La presente informativa è resa, anche ai sensi dell’art. 13 del D. Lgs. 196/2003 “Codice in materia di protezione dei dati personali” (“Codice Privacy”) 
e degli artt. 13 e 14 del Regolamento (UE) 2016/679 (“GDPR”), a coloro che si collegano alla presente edizione online del giornale Tribuna Economica di proprietà di AFC Editore Soc. Coop. 

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New car models will have to pass more reliable emission tests before they can be driven on European roads. As of 1 September 2017, new car models will have to pass new and more reliable emissions tests in real driving conditions ("Real Driving Emissions") as well as an improved laboratory test

("World Harmonised Light Vehicle Test Procedure") before they can be driven on European roads. This is just one piece of a wider puzzle of measures taken by the Juncker Commission for a clean, sustainable and competitive car industry in the future.

The new emissions tests will ensure more reliable results and help to rebuild confidence in the performance of new cars.

More concretely, NOx and particulate emissions, which are a major cause of air pollution, will be measured more reliably in real driving conditions (Real Driving Emissions test). This test will complement a new, more realistic laboratory test procedure (World Harmonised Light Vehicle Test Procedure test) for all emissions including CO2 and fuel consumption as well as NOx and other air pollutants. Both tests will become mandatory from September 2017 for all new car models and will be phased in for all new cars between 2018-2019.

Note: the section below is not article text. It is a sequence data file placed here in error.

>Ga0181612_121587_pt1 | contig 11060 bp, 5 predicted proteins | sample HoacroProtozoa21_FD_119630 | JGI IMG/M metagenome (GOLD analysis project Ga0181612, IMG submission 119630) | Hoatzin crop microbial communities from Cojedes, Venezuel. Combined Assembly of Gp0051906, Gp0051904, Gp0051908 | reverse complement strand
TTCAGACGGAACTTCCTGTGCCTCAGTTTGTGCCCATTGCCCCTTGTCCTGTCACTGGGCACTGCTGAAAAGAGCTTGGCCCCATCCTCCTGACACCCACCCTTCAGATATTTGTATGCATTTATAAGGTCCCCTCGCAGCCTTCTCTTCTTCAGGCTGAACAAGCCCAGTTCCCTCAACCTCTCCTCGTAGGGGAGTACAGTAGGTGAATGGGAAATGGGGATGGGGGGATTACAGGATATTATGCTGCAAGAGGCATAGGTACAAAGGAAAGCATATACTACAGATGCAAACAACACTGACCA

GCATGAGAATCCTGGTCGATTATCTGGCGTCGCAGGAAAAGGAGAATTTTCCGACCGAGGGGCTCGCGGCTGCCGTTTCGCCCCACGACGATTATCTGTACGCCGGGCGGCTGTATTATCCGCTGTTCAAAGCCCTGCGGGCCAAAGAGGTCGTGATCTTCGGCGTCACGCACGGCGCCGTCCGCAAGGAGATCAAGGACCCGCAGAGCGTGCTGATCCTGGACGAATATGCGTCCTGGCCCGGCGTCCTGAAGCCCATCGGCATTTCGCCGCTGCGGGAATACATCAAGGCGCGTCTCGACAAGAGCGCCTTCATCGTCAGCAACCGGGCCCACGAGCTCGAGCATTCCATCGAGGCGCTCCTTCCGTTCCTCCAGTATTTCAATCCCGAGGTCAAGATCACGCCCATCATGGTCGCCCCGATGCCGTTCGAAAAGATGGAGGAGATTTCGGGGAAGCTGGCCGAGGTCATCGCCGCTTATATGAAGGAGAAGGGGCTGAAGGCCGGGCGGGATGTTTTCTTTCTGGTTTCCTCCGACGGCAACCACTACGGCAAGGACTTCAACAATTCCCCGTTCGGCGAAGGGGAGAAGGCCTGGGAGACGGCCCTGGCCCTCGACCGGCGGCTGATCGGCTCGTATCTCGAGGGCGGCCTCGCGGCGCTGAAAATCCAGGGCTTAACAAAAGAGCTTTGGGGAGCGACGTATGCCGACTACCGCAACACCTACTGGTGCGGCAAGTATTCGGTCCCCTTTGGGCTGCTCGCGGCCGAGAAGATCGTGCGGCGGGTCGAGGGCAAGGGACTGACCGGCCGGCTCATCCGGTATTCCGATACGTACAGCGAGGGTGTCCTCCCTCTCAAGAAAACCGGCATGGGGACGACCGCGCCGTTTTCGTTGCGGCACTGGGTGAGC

Other important steps in the Commission's work in the area include: The Commission's proposal for a Regulation of January 2016 will, once adopted by The European Parliament and the Council ensure greater quality and independence of vehicle testing, more surveillance of cars already in circulation, and introduce EU oversight into the system.

On air quality standards, Member States have to comply with EU limit values for a number of pollutants, including NO2, and establish air quality plans for the zones or agglomerations where these limit values are exceeded.

The European Strategy for low-emission mobility aims at increasing the efficiency of the transport system; speeding up the deployment of low-emission alternative energy for transport, and moving towards zero-emission vehicles. This focuses on a range of low-emissions alternative energy options for passenger cars and buses, as well as an emphasis on electrification in rail transport and biofuels in aviation, lorries and coaches. The Commission also plans to adopt an Action Plan for Alternative Fuels Infrastructure to enhance the broadest use of alternative fuels in Europe by November 2017.